Results 1 to 4 of 4

Thread: Prove that f is a constant.

  1. #1
    Newbie
    Joined
    Dec 2012
    From
    United States
    Posts
    8

    Prove that f is a constant.

    Suppose f : R ------> R, and suppose that $\displaystyle \vert f(x) - f(y) \vert \leq (x - y)^2 $ for all x, y in R.
    Prove that f is a constant.




    I tried solving this problem using the Mean Value Theorem, and showing that f'(xo) is always zero.

    $\displaystyle \vert f'(xo) \vert = \vert \frac{f(x) - f(y)}{x -y} \vert \leq \frac{(x-y)^2}{(x-y)} \leq (x-y) \leq \epsilon $

    Now, is there an argument I can use to let (x-y) be less than epsilon? Is there something that I'm overlooking?




    Any insight would be welcomed,

    Thanks
    Follow Math Help Forum on Facebook and Google+

  2. #2
    Senior Member jakncoke's Avatar
    Joined
    May 2010
    Posts
    387
    Thanks
    80

    Re: Prove that f is a constant.

    isnt $\displaystyle lim_{x \to x_0} \frac{|f(x)-f(x_0)|}{|x-x_0|}}$ another way of saying f is differentiable at $\displaystyle x_0$ if this limit exists?
    then$\displaystyle lim_{x \to x_0} \frac{|f(x)-f(x_0)|}{|x-x_0|}} \leq lim_{x \to x_0}|x-x_0|$. The right side is going to 0. Since $\displaystyle x_0$ was an arbitrary point.
    It means the function has 0 derivative for all points. Since $\displaystyle \mathbb{R}$ is path connected, for any $\displaystyle x_0,y_0$, there exists a parametrization g(t), such that $\displaystyle g(0) = x_0 $ and $\displaystyle g(1)=y_0$

    $\displaystyle \frac{|x_0 - y_0|}{1}$ = 0, which implies $\displaystyle x_0=y_0$ thus f is constant

    We need to show this path connectivity part because f might be a different constant value at different parts in the domain (f=3 in one neighborhood, f=5 in another so f'(x) = 0 for both but they are not the same right?)
    Follow Math Help Forum on Facebook and Google+

  3. #3
    Senior Member
    Joined
    Feb 2013
    From
    Saudi Arabia
    Posts
    445
    Thanks
    86

    Re: Prove that f is a constant.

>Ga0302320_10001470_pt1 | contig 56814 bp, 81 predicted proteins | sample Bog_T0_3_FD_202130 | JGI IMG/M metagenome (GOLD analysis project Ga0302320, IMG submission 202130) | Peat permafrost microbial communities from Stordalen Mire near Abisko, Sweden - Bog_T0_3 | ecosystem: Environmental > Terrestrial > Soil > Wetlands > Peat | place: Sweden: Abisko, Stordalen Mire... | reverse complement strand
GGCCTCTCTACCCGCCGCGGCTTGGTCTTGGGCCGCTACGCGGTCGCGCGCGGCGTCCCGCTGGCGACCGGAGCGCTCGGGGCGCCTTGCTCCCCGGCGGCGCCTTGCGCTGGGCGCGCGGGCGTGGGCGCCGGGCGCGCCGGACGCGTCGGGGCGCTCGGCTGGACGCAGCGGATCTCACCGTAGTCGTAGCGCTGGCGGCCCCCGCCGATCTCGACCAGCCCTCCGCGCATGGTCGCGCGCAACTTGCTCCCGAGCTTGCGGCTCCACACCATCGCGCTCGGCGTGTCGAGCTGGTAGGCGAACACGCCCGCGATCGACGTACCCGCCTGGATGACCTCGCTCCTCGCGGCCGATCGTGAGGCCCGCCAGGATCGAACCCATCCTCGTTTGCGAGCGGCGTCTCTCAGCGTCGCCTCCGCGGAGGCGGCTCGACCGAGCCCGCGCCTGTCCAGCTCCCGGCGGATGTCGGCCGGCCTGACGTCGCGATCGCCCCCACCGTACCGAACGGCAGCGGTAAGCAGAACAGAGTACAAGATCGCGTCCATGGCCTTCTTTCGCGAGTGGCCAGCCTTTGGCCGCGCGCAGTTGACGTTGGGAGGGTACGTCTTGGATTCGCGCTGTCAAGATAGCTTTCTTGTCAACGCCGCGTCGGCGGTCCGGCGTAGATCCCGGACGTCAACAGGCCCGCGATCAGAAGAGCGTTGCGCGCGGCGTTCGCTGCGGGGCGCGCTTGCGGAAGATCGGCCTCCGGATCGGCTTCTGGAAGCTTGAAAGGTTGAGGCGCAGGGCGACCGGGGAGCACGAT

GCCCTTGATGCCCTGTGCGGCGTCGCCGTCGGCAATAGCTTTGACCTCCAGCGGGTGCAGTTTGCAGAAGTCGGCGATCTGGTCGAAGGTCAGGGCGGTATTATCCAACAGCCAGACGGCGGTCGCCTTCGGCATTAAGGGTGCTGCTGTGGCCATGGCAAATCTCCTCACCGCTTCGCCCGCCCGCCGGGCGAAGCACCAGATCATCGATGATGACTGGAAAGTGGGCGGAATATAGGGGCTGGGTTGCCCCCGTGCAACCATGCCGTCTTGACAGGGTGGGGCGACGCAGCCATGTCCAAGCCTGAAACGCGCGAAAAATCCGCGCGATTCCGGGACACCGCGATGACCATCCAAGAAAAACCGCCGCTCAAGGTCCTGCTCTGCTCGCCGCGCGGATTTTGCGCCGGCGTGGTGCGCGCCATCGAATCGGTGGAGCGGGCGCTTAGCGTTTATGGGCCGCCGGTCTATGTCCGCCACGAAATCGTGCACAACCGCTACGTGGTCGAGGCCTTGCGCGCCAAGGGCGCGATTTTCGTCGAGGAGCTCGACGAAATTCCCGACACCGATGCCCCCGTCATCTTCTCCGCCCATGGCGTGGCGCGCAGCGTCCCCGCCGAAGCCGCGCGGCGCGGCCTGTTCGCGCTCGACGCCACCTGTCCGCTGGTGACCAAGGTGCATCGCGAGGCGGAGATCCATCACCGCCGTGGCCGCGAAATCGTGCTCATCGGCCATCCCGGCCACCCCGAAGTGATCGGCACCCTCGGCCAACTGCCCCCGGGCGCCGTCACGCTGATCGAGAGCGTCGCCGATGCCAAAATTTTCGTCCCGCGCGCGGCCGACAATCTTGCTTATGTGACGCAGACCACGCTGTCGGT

Jill90

    follow please the steps below .

    |f(x)-f(y)|<= (x-y)^2 implies |f(x)-f(y)|<=|x-y|^2

    then |(f(x)-f(y))/(x-y)|<=|x-y| and taking into account a well known property of the moduli this imples: -|x-y|=<|(f(x)-f(y))/(x-y)|<= +|x-y|

    Taking the limits when x goes to y the middle part is the derivative of f(x) and both |x-y| become zero.

    as per the squezze theorem this implies that the derivative of f"(x) = 0

    This implies that the function f(x) is CONSTANT .

    MINOAS
    Follow Math Help Forum on Facebook and Google+

  4. #4
    Senior Member jakncoke's Avatar
    Joined
    May 2010
    Posts
    387
    Thanks
    80

    Re: Prove that f is a constant.

    Quote Originally Posted by MINOANMAN View Post
    Jill90

    follow please the steps below .

    |f(x)-f(y)|<= (x-y)^2 implies |f(x)-f(y)|<=|x-y|^2

    then |(f(x)-f(y))/(x-y)|<=|x-y| and taking into account a well known property of the moduli this imples: -|x-y|=<|(f(x)-f(y))/(x-y)|<= +|x-y|

    Taking the limits when x goes to y the middle part is the derivative of f(x) and both |x-y| become zero.

    as per the squezze theorem this implies that the derivative of f"(x) = 0

    This implies that the function f(x) is CONSTANT .

    MINOAS
    you still have to assume path connectivity of any open set in $\displaystyle \mathbb{R}$. You have to atleast mention this part because f could be different constants on different open subsets if the open subsets of R are not path connected.
    Follow Math Help Forum on Facebook and Google+

Similar Math Help Forum Discussions

  1. Replies: 5
    Last Post: Dec 8th 2011, 08:16 AM
  2. to prove f is constant
    Posted in the Differential Geometry Forum
    Replies: 4
    Last Post: May 14th 2011, 03:59 AM
  3. Prove that f(x) is constant...?
    Posted in the Calculus Forum
    Replies: 1
    Last Post: May 27th 2009, 02:51 PM
  4. prove f(x) is constant
    Posted in the Calculus Forum
    Replies: 2
    Last Post: Jan 22nd 2009, 09:13 AM
  5. Prove a function is constant.
    Posted in the Calculus Forum
    Replies: 1
    Last Post: Nov 17th 2007, 12:23 AM

Search Tags


/mathhelpforum @mathhelpforum